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gitlab.dkrz.de

DKRZ hosts a web-based Git repository manager based on the GitLab Community Edition.

Prerequisites

GitLab access is available for all DKRZ users.

In order to use the GitLab resource, project administrators need to activate the "Gitlab" permission per user on luv.dkrz.de before a user can login to gitlab.dkrz.de with his/her LDAP password.

Once activated, each user is allowed to create up to 5 git projects/repositories - please contact Beratung
if you need more resources.

Please note that GitLab was mainly developed for the versioning of src code. Therefore, we kindly ask you to not store large files or binary code and to keep the size of each repository below 100MB. Currently, there is no explicit quota set, but we will inform you whenever usage exceeds the threshold of 100 MB. In seldom cases we will have to temporarily deactivate your access if a misuse of the service is detected. If you need to store large files within Git, we recommend to take a look at the Git Large File extension where DKRZ provides a binding to our cloud storage.

Usage

You can access the DKRZ GitLab website at https://gitlab.dkrz.de

New projects

As a new user you will want to add an SSH key to your GitLab profile. This allows you to access project repositories with a Git client without having to type your password every time. You can add an ssh key to your GitLab account at https://gitlab.dkrz.de/profile/keys.

Projects can have different visibility settings:

  • Public - visible to everyone
  • Internal - visible to other DKRZ GitLab users
  • Private - visible only to project members

When you add new members to your project, you will assign them to a role. You can read about project permissions at https://gitlab.dkrz.de/help/user/permissions.

Existing projects

Cloning an existing repository using SSH keys is done via:

$ git clone [Email protection active, please enable JavaScript.]:me/my_project.git

You have to upload your public SSH key to the gitlab server first! Alternatively, one can use HTTPS protocol to clone a repository:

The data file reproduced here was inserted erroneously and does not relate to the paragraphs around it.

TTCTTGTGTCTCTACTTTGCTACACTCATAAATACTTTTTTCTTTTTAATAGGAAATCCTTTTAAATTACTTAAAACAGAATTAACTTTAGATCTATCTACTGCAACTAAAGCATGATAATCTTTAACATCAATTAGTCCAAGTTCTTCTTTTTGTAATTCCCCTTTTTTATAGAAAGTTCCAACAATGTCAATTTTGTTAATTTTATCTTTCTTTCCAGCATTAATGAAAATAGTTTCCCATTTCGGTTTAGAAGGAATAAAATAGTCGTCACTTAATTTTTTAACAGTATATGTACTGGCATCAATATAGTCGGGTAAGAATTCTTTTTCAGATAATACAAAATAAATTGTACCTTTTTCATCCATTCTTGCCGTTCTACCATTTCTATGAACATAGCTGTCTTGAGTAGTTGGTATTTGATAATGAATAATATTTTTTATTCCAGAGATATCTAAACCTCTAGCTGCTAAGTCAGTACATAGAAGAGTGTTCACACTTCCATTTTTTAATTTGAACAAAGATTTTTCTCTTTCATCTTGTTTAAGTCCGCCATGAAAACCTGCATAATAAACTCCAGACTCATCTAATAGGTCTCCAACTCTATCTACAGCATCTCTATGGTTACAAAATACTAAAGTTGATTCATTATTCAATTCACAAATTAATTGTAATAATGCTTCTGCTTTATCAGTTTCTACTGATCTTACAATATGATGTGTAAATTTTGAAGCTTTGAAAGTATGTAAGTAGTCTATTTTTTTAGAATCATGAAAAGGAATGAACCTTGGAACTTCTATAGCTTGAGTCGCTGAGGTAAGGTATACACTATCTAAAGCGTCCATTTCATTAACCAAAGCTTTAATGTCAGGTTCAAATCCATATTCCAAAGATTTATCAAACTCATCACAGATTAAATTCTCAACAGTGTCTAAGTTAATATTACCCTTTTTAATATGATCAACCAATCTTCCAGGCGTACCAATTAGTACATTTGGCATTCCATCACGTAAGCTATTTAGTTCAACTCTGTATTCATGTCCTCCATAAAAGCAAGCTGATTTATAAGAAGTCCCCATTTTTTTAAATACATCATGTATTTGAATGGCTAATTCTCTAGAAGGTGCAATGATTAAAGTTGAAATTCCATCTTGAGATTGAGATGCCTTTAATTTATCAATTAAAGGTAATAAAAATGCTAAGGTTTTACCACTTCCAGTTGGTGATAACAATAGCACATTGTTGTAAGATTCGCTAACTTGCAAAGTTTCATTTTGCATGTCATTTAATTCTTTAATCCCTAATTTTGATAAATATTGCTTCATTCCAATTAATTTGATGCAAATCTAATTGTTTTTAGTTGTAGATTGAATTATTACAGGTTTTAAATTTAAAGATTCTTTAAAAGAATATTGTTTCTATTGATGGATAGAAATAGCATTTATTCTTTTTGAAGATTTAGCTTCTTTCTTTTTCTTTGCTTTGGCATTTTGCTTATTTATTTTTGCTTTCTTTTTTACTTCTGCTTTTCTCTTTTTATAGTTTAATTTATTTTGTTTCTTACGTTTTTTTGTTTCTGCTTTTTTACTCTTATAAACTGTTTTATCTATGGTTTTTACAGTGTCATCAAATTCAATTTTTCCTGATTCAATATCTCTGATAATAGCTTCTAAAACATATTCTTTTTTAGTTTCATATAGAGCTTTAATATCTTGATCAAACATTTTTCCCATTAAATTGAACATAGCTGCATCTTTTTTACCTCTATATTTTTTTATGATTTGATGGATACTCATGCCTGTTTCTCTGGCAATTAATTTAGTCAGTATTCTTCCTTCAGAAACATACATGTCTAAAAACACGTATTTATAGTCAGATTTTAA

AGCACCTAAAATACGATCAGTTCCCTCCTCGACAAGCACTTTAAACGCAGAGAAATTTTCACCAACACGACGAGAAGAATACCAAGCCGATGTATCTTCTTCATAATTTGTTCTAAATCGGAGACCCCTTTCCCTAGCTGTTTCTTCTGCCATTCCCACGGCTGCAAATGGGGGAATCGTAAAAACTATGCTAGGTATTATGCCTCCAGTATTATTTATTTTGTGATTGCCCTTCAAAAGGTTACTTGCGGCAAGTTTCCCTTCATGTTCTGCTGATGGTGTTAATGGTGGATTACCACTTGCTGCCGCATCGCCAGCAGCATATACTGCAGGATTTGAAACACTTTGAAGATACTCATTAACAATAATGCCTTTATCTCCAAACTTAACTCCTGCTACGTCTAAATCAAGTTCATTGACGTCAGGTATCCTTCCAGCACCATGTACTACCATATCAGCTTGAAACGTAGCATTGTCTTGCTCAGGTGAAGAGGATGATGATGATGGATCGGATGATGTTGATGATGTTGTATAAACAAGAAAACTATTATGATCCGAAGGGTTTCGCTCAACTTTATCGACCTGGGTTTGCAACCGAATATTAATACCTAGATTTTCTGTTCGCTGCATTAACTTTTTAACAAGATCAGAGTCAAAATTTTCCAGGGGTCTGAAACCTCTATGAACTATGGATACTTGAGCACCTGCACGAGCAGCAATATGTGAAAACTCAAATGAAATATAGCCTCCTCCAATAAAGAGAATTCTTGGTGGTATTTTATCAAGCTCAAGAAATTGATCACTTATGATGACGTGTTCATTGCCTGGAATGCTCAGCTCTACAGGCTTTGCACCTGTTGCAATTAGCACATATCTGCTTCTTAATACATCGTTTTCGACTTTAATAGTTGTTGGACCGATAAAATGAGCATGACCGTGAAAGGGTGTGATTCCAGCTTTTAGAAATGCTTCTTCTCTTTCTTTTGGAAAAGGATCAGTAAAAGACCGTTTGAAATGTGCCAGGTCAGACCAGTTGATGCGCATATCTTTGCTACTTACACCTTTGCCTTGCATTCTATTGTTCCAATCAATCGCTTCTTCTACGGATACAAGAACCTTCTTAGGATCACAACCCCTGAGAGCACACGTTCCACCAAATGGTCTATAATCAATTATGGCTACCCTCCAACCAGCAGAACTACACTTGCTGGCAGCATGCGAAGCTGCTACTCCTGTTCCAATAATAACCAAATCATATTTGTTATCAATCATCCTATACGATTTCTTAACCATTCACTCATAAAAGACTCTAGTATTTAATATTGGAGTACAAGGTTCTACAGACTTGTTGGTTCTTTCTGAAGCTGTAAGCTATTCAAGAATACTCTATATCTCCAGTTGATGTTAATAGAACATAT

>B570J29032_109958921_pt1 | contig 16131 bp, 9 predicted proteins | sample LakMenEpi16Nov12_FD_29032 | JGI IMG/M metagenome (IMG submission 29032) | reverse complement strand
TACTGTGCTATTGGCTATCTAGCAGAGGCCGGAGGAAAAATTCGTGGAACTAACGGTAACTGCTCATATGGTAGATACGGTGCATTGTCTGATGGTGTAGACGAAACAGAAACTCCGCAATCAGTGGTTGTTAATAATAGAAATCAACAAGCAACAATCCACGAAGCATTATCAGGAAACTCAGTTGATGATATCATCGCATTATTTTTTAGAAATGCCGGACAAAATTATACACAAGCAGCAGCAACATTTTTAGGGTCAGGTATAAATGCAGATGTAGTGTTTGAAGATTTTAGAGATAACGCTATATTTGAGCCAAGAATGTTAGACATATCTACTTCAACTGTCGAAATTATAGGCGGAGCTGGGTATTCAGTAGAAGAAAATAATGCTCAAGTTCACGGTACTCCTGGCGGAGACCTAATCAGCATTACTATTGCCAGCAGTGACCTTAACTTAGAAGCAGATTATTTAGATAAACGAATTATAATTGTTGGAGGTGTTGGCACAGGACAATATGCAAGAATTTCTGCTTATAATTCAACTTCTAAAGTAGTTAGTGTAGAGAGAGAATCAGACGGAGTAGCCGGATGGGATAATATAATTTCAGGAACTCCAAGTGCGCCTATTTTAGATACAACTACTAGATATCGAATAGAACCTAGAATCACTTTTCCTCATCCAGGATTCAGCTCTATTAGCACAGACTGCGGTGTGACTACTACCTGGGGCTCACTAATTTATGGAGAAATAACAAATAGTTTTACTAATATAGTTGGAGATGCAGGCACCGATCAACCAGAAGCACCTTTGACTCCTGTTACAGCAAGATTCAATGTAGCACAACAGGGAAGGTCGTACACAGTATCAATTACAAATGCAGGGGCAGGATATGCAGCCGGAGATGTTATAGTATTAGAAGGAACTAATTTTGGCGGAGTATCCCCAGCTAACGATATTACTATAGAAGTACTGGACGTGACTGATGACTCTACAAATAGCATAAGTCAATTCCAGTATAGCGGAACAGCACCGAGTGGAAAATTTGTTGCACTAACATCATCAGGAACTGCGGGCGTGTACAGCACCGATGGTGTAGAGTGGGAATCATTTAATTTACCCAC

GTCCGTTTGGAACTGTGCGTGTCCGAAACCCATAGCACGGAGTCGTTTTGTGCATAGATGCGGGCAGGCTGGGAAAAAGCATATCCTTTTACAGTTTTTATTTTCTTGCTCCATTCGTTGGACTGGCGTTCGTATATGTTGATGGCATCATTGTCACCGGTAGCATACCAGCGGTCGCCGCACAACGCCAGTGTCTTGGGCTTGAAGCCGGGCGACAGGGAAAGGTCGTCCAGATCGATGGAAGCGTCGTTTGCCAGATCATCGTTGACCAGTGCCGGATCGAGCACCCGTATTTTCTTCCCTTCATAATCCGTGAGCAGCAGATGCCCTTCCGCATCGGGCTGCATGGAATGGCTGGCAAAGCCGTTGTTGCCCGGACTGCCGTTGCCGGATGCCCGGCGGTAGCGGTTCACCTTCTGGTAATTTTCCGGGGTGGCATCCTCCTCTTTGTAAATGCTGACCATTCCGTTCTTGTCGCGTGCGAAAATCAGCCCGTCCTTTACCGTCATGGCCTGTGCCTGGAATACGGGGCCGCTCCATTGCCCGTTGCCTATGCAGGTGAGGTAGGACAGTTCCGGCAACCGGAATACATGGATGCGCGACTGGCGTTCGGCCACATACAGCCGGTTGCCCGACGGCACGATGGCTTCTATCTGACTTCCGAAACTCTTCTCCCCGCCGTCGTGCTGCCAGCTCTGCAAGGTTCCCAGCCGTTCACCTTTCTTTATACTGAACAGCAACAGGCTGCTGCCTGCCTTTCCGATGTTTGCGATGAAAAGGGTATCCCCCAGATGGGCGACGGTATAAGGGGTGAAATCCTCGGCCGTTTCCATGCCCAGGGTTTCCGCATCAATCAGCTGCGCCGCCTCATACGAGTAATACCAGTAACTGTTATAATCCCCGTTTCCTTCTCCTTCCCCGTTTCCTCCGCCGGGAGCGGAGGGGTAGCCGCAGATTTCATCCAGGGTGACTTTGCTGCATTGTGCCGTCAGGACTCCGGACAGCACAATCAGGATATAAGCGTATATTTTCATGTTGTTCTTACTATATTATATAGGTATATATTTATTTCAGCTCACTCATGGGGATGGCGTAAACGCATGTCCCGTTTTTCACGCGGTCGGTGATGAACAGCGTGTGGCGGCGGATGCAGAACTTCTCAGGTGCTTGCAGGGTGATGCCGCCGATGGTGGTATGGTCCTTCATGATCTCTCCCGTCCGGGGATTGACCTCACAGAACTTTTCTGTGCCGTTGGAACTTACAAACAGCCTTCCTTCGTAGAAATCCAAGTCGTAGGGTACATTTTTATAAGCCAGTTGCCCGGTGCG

$ git clone https://gitlab.dkrz.de/me/my_project.git

On mistral you should use the latest Git version when working with GitLab:

$ module add git

If you are not familiar with GitLab, you might have a look at the official documentation:

http://doc.gitlab.com/ce/

There is also a small tutorial available: GitLab DKRZ tutorial

To get started with Git repositories and version control, we cross-refer to these sites:

 

Using Git for large files

Managing large files such as audio, video and graphics files has always been one of the shortcomings of Git. The general recommendation is to not have Git repositories larger than 1GB to preserve performance. At DKRZ we kindly ask our users to not exceed 100MB per Git repository.

Nevertheless, large files can be managed by Git using the Git LFS client (https://git-lfs.github.com/). It replaces large files with text pointers inside Git, while storing the file contents on a remote server. DKRZ provides the option to store these files on the cloud storage (https://www.dkrz.de/up/systems/cloud).

As a prerequisite to use Git LFS user have to

  • install Git LFS extension - all git modules on mistral already have the extensions installed
  • prepare an empty container at DKRZ cloud storage, e.g. via Swiftbrowser accessible at https://swiftbrowser.dkrz.de

 

Working with Git LFS requires only some small changes:

On mistral: make sure that you are using one of the git modules git/2.4.6 , git/2.5.0, git/2.9.0 or git/2.11.2

 

Clone the repository using explicit lfs command - if the repository is already using Git LFS:

$ git lfs clone [Email protection active, please enable JavaScript.]:user/repo.git

Depending on your git lfs version, there might be a message

batch response: Git LFS is not enabled on this GitLab server, contact your admin.

you can safely ignore this - all data (except those from the LFS server) are cloned already.

 

For new local repositories that use Git LFS (and also for bare repositories that have not been setup for Git LFS), one needs to specify the LFS server – in the example 'container' should be the name of the swift container that was prepared initially

$ cd repo
$ URL="https://git-lfs-swift.dkrz.de/container"
$ git config lfs.url $URL
$ git config lfs.$URL/.access basic
$ git config lfs.batch true
$ git config --file=.lfsconfig lfs.url $URL

Next steps are either A or B1+B2

A/ If the mandatory .gitattributes and .lfsconfig files are already present in the repository, one can directly pull all data from the LFS server

$ git lfs pull

B1/ If no Git LFS was used for this repository so far, you have to specify which files are to be stored on the cloud storage – the example below uses all png files

$ git lfs track "*.png"

B2/ Add .gitattributes and .lfsconfig file to repository to mark it as LFS repository

$ git add .gitattributes .lfsconfig

Now use the repository as usual, e.g. add and commit

$ git commit -m 'git lfs setting added'

When pushing or pulling data to/from Git LFS repositories, one has to use the modified git lfs commands, e.g.

$ git lfs push origin master

This will contact the git-lfs server and ask for swift credentials authentication where

  • Username is 'swift-account;ldap-username'
  • Password is your ldap password

All tracked files (in this example all png files) will now be stored at cloud storage in the specified container for specified swift-account.

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